‘I’m pregnant, I’m pregnant,’ thrums through me all day at work. It thrums through me when we meet the boys at The Urge on Friday night. Douglas overhears my order to the shirtless bartender. “Can I get a vodka tonic and a seltzer with lime?” I shout over the unz, unz, unz of the music.
“Do you have news?” Douglas asks. Oh how well my dear friend knows me: why else would I turn down two-for-one booze at happy hour? My attempt at a Mona Lisa smile dissolves into a huge grin and the cat’s leapt out of the bag. We grab pizza in the Lower East Side before the next club. The boys are all questions and agape as I have a third slice. “Cravings already,” Douglas comments.
I’ve made it to the three month mark, but we don’t have the amnio results so we haven’t told my parents. I want to tell them in person at our family reunion on the North Carolina coast but my mother’s friend Gerte is also coming. As a never married, Auschwitz survivor, she is sensitive about not having a family so I don’t want to upset her. When the Pater and I were first engaged, my mother asked me not to mention the engagement or the ring in front of her. So I call.
“Hold on, I’ll get your mother,” my father says as soon as he hears my voice.
“Okay, but stay on the phone, I have some news.”
“Mom, you’re going to be a grandmother again,” I say over the crackle of the speaker phone. I bask in their joy and the joy of telling them. “I wanted to tell you down at the reunion but I was worried how Gerte might react,” I tell my mother.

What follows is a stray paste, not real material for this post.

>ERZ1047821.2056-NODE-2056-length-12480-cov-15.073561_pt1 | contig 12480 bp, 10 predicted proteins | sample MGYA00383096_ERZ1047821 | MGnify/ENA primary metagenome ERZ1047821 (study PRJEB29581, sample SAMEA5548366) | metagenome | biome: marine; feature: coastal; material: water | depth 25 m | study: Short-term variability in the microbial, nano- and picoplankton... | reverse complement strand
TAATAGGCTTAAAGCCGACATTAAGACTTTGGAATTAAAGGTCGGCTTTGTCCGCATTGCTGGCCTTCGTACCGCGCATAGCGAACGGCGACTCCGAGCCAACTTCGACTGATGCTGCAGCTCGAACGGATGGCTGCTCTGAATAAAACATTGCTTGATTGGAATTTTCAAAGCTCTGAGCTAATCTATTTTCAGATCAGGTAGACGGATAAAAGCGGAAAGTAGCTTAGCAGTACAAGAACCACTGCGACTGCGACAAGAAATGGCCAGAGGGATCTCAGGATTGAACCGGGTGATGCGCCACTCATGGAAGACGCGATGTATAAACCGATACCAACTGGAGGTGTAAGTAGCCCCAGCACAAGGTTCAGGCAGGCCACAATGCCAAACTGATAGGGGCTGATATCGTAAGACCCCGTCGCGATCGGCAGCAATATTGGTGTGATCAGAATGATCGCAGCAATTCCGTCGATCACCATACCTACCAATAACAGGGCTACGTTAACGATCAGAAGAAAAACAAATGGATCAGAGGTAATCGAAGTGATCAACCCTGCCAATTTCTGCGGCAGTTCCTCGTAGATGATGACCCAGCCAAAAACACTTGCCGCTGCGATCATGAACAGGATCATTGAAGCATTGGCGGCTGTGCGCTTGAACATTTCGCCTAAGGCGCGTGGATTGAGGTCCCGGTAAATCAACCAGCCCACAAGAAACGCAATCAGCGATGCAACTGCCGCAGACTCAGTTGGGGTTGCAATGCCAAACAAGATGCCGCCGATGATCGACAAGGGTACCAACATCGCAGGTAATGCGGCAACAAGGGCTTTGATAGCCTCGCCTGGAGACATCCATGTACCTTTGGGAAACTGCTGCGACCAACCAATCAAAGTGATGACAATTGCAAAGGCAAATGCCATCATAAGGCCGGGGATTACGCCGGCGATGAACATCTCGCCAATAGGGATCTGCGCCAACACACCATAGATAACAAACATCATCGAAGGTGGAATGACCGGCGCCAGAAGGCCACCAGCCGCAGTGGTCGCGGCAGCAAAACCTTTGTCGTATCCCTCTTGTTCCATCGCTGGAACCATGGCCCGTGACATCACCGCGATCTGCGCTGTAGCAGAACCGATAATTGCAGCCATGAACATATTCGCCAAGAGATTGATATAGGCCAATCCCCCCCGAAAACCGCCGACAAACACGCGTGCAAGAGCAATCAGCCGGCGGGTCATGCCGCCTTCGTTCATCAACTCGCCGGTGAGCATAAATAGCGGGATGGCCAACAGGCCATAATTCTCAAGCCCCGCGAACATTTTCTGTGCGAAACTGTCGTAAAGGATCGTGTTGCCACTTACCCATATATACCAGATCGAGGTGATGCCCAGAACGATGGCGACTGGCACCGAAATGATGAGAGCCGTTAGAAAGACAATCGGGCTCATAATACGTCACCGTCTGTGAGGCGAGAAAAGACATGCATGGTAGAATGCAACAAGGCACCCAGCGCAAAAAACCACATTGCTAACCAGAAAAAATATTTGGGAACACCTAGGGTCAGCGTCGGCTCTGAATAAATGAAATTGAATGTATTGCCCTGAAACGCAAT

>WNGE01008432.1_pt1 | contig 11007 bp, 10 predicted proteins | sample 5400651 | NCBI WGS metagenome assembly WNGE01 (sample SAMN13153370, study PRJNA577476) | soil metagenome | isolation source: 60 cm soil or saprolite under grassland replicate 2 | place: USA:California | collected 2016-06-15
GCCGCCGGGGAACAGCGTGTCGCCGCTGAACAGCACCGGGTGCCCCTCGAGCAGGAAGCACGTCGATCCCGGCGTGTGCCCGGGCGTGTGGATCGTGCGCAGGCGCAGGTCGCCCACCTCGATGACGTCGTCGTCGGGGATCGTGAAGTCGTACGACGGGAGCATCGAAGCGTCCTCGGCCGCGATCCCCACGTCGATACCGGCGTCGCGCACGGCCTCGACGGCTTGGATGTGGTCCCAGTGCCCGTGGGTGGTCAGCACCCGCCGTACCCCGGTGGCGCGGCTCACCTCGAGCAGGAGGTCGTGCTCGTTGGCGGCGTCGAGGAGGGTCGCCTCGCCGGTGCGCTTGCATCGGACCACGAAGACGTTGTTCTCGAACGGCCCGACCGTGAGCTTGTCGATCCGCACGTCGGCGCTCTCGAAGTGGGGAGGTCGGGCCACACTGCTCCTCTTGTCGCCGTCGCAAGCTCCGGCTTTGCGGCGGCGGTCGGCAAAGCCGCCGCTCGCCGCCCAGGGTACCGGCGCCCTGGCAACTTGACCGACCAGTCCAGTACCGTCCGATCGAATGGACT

“Oh, that’s no problem, she loves babies,” she tells me.
“Does this change your plans to move to London,” my mother asks shyly.
“No, we’re still going to move,” I say as gently as I can.
My two siblings and I were adopted and my mother wasn’t involved in the pregnancies of her five other grandchildren so this is her first pregnancy. The Pater forwards her updates from babycenter.com each week and since my pilates partner has given me sixteen pregnancy books (I don’t understand why I need 16 ‘how to’ manuals? Haven’t The Pater and I done our bit?) I send some down to my mother. She doesn’t like them because they mostly deal in fear and what could go wrong; so she gets a book out of the library with details about the positive development of the fetus.
The Pater and I share my gluttonous disgust at the hot dog I purchase at Port Authority for the bus ride to my uncle’s house. My sister and her family are there too and I tell them all over dinner. “You’re pregnant!” my sister keeps beaming. “We know, Mom,” her kids say after she’s said it for the eighth time.
When we all arrive at the beach the next day my parents and my brother’s family are at dinner. My mother stares at my belly and pats it in wonder. “So you’re joining the club,” my brother slaps The Pater on the back in congratulations.
I wait until my parents and Gerte go to bed to have a beer. All five kids are still up and bouncing around the living room until they bounce off the sofa and my eldest nephew has to go to the emergency room with a broken toe. “This is what you have to look forward to,” my brother says to The Pater as they get into the car with his ashen faced son.